Feature

South Korea: Why can’t we stop the hazing?

Such shocking hazing has been reported again and again at our universities, and authorities promise in vain to stamp it out, said Kim Sang-beom in The Hankyoreh.

Kim Sang-beom
The Hankyoreh

Koreans are “aghast” at the footage of brutal university hazing shown on the news last week, said Kim Sang-beom. “It was a scene of merciless assault to faces and bodies using hands and feet.” A graduate of Yong In University was shown brutally beating an underclassman, and that underclassman was then shown beating another, “with blows fierce enough to snap a board.”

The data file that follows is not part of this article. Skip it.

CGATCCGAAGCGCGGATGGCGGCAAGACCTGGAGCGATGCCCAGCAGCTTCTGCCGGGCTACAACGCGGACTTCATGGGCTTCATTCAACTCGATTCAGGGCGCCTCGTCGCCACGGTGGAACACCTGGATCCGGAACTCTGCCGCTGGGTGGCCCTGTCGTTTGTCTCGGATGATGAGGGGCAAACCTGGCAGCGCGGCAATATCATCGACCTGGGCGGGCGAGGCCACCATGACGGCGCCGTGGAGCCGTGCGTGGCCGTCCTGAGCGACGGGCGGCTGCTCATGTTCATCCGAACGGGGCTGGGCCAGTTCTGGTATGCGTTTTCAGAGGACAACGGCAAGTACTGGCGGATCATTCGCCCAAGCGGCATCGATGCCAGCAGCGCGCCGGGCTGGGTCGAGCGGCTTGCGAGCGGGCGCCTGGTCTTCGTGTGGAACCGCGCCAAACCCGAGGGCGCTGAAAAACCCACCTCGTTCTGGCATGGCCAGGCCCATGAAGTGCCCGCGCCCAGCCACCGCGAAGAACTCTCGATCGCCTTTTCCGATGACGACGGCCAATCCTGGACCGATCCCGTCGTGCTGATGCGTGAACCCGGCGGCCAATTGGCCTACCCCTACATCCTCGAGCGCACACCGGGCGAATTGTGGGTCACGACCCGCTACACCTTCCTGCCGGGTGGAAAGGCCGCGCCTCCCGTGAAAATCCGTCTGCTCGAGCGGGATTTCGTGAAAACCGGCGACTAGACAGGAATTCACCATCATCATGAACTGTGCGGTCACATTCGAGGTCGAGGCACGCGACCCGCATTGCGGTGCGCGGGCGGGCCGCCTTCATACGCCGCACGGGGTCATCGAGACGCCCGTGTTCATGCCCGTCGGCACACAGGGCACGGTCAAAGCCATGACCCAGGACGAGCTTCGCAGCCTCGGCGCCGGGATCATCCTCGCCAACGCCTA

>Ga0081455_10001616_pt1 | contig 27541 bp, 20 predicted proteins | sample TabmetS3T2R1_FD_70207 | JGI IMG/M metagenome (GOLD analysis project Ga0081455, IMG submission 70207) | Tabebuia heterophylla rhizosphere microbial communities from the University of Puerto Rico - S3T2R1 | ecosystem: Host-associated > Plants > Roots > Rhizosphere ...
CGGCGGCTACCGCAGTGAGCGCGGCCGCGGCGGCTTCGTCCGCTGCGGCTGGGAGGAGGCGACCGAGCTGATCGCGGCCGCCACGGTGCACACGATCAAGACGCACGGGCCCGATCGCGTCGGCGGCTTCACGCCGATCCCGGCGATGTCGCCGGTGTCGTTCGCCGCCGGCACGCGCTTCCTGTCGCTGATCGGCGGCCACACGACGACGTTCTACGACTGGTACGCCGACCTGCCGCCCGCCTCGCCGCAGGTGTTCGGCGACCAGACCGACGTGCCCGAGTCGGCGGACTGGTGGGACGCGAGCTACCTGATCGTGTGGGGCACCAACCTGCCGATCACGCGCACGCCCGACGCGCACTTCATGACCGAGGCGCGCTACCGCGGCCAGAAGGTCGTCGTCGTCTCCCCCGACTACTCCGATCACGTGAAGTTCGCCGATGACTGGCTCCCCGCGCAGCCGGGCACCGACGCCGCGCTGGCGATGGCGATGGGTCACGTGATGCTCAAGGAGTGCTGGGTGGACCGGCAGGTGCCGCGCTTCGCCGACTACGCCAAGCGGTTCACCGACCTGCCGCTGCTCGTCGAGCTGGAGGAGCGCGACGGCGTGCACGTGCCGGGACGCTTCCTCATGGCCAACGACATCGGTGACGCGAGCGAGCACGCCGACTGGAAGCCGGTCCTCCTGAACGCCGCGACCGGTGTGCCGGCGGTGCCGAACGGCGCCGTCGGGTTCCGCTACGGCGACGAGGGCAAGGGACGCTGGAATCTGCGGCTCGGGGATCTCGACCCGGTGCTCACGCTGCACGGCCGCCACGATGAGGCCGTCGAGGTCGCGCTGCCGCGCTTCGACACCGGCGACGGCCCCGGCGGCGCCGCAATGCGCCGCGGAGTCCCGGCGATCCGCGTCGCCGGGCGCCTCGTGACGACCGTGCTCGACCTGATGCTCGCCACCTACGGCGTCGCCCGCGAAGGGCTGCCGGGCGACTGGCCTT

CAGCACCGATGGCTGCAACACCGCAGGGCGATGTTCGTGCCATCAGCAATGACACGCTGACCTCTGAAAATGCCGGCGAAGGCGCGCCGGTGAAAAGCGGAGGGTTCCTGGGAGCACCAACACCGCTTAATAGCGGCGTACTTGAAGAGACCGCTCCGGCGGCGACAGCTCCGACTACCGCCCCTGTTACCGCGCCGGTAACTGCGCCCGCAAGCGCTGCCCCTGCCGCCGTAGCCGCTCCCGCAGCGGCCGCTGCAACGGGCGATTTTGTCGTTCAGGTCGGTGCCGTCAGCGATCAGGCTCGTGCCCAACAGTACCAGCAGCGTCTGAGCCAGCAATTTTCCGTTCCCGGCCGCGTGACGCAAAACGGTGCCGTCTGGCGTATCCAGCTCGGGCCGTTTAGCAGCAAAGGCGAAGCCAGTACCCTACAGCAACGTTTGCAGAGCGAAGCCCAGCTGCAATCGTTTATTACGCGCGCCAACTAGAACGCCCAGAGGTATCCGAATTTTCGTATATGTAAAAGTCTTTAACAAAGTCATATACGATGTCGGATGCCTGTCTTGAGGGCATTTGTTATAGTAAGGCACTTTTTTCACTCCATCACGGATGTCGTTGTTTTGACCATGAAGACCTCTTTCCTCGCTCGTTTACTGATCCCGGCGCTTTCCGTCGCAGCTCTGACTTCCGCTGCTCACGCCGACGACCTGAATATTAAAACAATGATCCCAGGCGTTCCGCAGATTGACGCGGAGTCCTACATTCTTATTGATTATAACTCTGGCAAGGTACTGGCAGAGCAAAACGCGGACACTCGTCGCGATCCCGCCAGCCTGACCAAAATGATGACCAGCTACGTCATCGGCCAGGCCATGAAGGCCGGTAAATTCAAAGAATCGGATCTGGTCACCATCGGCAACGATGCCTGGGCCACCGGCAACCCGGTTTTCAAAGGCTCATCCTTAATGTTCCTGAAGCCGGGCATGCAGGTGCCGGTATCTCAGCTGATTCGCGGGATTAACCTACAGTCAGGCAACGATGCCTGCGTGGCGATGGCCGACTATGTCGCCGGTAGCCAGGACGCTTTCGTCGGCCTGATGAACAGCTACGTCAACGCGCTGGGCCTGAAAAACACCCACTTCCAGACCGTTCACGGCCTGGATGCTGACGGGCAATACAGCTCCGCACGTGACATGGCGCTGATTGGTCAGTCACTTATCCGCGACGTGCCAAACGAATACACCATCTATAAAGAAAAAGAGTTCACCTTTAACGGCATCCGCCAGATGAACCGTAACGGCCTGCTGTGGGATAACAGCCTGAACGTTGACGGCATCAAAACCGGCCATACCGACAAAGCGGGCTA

Such shocking hazing has been reported again and again at our universities, and authorities promise in vain to stamp it out. Three years ago, for example, one poor incoming student at Yong In was found beaten to death even before his matriculation ceremony. At the time, everyone agreed to stop the “beatings and violence in the name of tradition”—yet here we are again.

“Stopgap measures” have obviously failed. It will take interventions by both students and professors to change the repressive culture at schools where hazing is entrenched. Strong leadership from campus administrators should be accompanied by extensive student counseling. If we take the problem seriously, we can replace the tradition of hazing with a new tradition of “welcoming ceremonies in the true sense, with older and younger students sharing warm and genuine feeling.”

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